I made soap for the first time, thanks to your directions!!! Couldn’t have been more pleased, it turned out perfectly. Was afraid that I would somehow miss seeing the trace, now I understand better. The lye was a bit scary, but I know to be careful. This was one of those “even though I did it, it still came out like it was supposed to” moments!!!
    Now I want to make more! I need laundry soap, and spa soap and, well you get the idea. This may be some kind of addiction! LOL!!

  14. 2-19

    I made this soap this past weekend and it turned out great. I love it. Thank you Suzanne for all of the inspiration. Wish I was there to hold a goat baby. :wave:

  15. 3-11

    Thank you for the amount of fragrance per batch. Ive been looking at fragrances and recipes but none have stated the amount. :)

  16. 11-9

    Are there any rules to adding sugar to hot process soaps? Could I use them with a different recipe that uses the same amount of oils? Any resources for finding more about this? My nieces both wanted brown sugar vanilla soaps!

  17. 11-10

    In a two-pound soap recipe, you can add up to 1/2 cup sugar or brown sugar.

  18. 5-29

    I love this soap! It has quickly become one of my favorites. I would say though your post reads this is a 2 pound loaf but my calculations come up with a 3 pound loaf. Just an FYI and all the better for me…more soap! I am newer to hot process, do you need to keep hot process covered and insulated during the first day like CP? Or should I be letting the loaf be more exposed to hasten the time until I can cut it?

  19. 5-29

    You don’t need to insulate the soap when doing hot process, one of the beauties of hot process!

  20. 7-19

    I am a new soap maker, but you wouldn’t know it by all the soaps in my house in various stages of curing and drying. My first and favorite soap to date has been this Brown Sugar Swirl soap of yours. I’ve given most of it away and just left the last sliver of it in the shower. It’s awesome soap. I intend to make another batch today before I go outside with your book downloaded on my Kindle. Thank you for my new obsession. 70 year old grandmothers love and need new compulsions and passions to keep them motivated and you’ve been my guide. I’m very grateful!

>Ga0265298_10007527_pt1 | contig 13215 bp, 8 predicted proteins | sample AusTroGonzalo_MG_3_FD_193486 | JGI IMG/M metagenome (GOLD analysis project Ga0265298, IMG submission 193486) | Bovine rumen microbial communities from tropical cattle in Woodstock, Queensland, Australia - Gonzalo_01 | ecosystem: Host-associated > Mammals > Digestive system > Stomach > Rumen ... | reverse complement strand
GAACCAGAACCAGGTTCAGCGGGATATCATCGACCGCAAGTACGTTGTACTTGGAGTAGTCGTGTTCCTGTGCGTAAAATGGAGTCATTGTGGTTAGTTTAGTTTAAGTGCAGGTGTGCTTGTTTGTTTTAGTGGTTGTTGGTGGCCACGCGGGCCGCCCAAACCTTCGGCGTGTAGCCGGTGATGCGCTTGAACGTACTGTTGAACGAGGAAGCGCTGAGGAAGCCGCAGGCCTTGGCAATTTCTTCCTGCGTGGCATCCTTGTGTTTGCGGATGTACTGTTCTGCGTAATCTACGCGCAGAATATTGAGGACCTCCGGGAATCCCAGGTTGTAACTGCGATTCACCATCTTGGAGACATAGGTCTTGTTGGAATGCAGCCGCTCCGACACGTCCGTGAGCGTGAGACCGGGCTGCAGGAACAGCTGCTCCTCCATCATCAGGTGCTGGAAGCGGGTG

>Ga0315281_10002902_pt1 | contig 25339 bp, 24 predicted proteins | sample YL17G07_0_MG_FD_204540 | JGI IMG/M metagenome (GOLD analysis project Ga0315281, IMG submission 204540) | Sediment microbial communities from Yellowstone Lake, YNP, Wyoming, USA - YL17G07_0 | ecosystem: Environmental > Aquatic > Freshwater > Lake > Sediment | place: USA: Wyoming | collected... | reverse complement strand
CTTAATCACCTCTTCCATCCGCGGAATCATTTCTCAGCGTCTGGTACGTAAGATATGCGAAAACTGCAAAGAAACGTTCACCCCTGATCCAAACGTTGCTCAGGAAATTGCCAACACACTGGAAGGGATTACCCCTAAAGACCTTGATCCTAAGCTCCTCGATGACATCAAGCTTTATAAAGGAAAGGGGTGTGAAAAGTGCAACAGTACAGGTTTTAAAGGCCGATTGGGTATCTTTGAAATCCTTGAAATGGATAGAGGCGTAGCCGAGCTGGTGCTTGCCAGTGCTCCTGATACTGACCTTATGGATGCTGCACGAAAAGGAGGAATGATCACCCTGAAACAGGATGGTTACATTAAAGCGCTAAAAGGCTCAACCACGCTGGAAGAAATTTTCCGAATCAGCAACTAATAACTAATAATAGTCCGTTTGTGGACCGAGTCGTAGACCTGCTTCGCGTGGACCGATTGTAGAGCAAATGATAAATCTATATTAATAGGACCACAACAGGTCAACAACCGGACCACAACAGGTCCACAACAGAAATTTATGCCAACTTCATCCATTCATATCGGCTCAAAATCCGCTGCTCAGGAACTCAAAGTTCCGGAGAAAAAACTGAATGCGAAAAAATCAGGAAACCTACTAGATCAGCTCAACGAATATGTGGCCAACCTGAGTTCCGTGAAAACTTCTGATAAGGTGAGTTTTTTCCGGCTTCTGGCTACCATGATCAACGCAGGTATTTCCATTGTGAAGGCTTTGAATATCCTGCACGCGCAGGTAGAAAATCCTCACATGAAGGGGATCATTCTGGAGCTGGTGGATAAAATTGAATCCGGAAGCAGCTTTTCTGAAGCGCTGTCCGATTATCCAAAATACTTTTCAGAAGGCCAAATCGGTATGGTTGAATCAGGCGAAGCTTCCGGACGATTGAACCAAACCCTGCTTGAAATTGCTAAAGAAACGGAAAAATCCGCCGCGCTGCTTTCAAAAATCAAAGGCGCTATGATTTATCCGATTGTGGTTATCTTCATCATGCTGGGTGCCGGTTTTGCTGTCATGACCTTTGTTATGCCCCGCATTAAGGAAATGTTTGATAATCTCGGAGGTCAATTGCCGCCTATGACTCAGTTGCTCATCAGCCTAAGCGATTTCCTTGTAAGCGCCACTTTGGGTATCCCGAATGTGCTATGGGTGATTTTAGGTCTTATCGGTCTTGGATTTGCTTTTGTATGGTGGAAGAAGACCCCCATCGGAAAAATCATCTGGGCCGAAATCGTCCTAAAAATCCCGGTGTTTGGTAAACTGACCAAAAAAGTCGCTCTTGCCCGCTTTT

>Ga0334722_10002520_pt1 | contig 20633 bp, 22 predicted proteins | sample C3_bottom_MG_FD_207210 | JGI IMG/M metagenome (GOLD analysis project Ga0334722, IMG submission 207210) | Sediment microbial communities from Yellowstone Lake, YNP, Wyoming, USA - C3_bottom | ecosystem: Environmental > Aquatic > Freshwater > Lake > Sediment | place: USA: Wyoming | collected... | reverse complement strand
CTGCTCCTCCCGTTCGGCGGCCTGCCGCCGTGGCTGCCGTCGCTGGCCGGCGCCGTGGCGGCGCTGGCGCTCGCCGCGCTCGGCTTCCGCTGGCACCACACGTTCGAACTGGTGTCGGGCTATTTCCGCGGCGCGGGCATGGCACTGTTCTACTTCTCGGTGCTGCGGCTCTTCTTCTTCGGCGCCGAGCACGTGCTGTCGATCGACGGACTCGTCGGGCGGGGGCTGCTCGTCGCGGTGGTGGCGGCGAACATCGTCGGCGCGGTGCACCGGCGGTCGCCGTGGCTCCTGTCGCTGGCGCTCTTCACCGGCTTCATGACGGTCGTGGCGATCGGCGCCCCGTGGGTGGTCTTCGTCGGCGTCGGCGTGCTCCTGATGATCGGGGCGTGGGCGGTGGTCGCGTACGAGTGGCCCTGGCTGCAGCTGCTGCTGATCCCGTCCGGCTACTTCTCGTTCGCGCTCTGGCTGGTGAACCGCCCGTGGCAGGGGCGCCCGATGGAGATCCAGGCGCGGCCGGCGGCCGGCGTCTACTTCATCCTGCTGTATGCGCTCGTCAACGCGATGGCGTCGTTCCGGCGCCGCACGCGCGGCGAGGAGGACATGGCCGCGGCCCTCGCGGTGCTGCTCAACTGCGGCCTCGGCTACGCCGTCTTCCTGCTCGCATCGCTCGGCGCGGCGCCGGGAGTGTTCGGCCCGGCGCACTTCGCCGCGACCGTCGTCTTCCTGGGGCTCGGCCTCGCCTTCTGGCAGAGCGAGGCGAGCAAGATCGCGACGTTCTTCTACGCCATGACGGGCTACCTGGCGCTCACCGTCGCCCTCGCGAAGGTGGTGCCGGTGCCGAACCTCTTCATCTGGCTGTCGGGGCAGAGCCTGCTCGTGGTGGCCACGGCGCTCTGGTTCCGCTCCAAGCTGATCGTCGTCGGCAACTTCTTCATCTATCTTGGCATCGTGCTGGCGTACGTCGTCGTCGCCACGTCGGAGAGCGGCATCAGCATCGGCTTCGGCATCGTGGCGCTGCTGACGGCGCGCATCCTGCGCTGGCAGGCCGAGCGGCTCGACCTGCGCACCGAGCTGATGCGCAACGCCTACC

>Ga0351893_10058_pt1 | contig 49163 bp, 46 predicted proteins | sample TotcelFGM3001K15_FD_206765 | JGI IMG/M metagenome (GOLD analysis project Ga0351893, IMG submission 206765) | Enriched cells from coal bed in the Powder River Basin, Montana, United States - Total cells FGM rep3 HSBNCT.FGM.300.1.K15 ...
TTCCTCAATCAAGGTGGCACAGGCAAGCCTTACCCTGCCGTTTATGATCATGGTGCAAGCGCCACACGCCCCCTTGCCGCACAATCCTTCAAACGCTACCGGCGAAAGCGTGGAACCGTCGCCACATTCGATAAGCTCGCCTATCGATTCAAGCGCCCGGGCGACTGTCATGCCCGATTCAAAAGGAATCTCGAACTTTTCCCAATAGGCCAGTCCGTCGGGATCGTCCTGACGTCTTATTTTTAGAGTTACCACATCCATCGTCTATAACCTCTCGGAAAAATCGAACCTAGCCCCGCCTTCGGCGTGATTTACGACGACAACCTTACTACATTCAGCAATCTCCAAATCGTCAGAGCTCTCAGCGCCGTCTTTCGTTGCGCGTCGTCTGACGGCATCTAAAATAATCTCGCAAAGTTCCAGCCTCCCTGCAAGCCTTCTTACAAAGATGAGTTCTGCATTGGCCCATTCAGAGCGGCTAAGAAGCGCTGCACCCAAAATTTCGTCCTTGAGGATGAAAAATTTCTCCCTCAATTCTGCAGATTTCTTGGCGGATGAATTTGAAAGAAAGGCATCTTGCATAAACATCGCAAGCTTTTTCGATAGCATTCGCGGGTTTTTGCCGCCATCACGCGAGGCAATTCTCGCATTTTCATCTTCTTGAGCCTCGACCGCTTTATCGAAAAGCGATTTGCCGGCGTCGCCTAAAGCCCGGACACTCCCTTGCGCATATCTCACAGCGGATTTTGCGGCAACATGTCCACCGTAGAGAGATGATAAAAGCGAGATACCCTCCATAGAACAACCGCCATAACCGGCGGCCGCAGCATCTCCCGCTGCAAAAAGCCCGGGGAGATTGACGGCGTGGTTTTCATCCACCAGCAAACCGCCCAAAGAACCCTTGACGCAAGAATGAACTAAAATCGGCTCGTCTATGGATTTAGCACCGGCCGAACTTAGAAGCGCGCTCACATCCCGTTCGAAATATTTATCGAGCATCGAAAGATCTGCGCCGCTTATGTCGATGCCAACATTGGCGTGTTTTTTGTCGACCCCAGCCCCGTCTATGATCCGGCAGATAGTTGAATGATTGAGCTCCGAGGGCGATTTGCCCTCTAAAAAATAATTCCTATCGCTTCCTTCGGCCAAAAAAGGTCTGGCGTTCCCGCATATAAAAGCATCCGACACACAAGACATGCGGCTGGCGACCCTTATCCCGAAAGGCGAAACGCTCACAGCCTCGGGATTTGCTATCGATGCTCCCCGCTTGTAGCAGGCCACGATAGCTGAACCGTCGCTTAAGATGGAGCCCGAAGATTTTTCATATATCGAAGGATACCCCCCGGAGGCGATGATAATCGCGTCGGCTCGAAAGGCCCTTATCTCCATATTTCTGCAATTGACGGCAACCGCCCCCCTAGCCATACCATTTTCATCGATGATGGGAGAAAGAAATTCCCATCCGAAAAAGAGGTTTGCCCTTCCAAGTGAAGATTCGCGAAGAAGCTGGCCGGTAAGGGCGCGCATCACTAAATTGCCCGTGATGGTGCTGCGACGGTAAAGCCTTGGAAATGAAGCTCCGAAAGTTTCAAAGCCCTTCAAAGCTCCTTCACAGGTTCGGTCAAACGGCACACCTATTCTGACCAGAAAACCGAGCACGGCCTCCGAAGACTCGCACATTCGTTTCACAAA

21. 9-11

    I am going to try this soap this weekend and am wondering if the brown sugar has to be mixed with an essential oil or fragrance oil before adding it to the soap mixture. I have never added sugar to a soap before. Thanks…

  22. 9-14

    No, you don’t have to mix it with the fragrance oil or anything, just directly to the soap.

  23. 7-17

    I made this recipe and I’m sorry to say it was a waste of my time and money. It was probably my fault. I am not brave enough to come up with my own recipes yet, and I have made a couple other hot process recipes that turned out just fine, I thought I would try this one. I read the recipe and read through the link on you hot process soap recipe with the pictures, however, neither mentioned when to add the oatmeal. Since you specifically stated that the fragrance oil needed to be added at the end of the cook time and then stir in the brown sugar last, I added the ground oatmeal with the oils as that is where it was in the line up of ingredients. Your directions also said to turn the crockpot back on low after trace. Other recipes that I have used directed that the crockpot should be placed on high at this point. I’m comfortable with the lye and trace and all looked okay until the cook time of an hour was up and the soap, when stirred, was not ready. It’s hard to assume when to include ingredients when direction is not given for it. I’m just disappointed. Can you explain when to add the oatmeal so others don’t mess up their soap?

  24. 7-18

    I’m sorry you had a hard time. Additions should always be added at the end, just before the fragrance. I prefer a low heat rather than high so that the soap doesn’t burn on the edges.